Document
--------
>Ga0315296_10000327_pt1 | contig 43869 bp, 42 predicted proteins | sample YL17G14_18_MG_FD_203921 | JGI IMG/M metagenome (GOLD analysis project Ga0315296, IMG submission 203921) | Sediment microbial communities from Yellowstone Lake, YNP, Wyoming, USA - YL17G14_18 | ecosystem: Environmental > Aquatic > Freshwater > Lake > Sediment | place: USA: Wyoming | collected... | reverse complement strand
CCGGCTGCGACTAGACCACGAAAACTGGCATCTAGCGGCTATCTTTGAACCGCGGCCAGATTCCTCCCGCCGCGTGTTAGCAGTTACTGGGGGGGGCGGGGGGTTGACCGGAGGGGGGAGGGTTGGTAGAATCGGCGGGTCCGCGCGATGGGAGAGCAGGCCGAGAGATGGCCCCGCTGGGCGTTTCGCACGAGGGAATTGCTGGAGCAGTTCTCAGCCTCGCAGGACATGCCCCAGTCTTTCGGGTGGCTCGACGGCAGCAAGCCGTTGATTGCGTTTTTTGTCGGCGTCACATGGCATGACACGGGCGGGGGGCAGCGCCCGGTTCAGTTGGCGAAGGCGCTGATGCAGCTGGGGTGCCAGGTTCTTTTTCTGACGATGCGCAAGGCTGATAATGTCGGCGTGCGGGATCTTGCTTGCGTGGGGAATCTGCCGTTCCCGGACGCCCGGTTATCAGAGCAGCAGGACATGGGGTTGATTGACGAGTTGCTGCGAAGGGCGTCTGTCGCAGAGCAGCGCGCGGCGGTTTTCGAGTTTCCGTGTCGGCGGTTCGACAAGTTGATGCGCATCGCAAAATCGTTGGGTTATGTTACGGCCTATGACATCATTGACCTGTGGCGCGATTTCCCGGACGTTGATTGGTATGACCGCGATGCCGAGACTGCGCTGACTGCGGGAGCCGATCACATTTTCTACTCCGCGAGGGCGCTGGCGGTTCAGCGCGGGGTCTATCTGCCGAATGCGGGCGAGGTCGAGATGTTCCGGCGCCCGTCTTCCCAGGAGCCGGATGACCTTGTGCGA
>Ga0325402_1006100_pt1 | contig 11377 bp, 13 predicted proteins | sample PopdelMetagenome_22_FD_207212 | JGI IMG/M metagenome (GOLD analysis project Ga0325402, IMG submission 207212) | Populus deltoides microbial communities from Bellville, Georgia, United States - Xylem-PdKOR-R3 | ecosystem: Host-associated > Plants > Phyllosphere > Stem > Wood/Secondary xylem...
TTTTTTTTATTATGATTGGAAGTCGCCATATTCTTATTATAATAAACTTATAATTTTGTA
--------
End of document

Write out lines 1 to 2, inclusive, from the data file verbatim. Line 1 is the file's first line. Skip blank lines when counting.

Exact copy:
>Ga0315296_10000327_pt1 | contig 43869 bp, 42 predicted proteins | sample YL17G14_18_MG_FD_203921 | JGI IMG/M metagenome (GOLD analysis project Ga0315296, IMG submission 203921) | Sediment microbial communities from Yellowstone Lake, YNP, Wyoming, USA - YL17G14_18 | ecosystem: Environmental > Aquatic > Freshwater > Lake > Sediment | place: USA: Wyoming | collected... | reverse complement strand
CCGGCTGCGACTAGACCACGAAAACTGGCATCTAGCGGCTATCTTTGAACCGCGGCCAGATTCCTCCCGCCGCGTGTTAGCAGTTACTGGGGGGGGCGGGGGGTTGACCGGAGGGGGGAGGGTTGGTAGAATCGGCGGGTCCGCGCGATGGGAGAGCAGGCCGAGAGATGGCCCCGCTGGGCGTTTCGCACGAGGGAATTGCTGGAGCAGTTCTCAGCCTCGCAGGACATGCCCCAGTCTTTCGGGTGGCTCGACGGCAGCAAGCCGTTGATTGCGTTTTTTGTCGGCGTCACATGGCATGACACGGGCGGGGGGCAGCGCCCGGTTCAGTTGGCGAAGGCGCTGATGCAGCTGGGGTGCCAGGTTCTTTTTCTGACGATGCGCAAGGCTGATAATGTCGGCGTGCGGGATCTTGCTTGCGTGGGGAATCTGCCGTTCCCGGACGCCCGGTTATCAGAGCAGCAGGACATGGGGTTGATTGACGAGTTGCTGCGAAGGGCGTCTGTCGCAGAGCAGCGCGCGGCGGTTTTCGAGTTTCCGTGTCGGCGGTTCGACAAGTTGATGCGCATCGCAAAATCGTTGGGTTATGTTACGGCCTATGACATCATTGACCTGTGGCGCGATTTCCCGGACGTTGATTGGTATGACCGCGATGCCGAGACTGCGCTGACTGCGGGAGCCGATCACATTTTCTACTCCGCGAGGGCGCTGGCGGTTCAGCGCGGGGTCTATCTGCCGAATGCGGGCGAGGTCGAGATGTTCCGGCGCCCGTCTTCCCAGGAGCCGGATGACCTTGTGCGA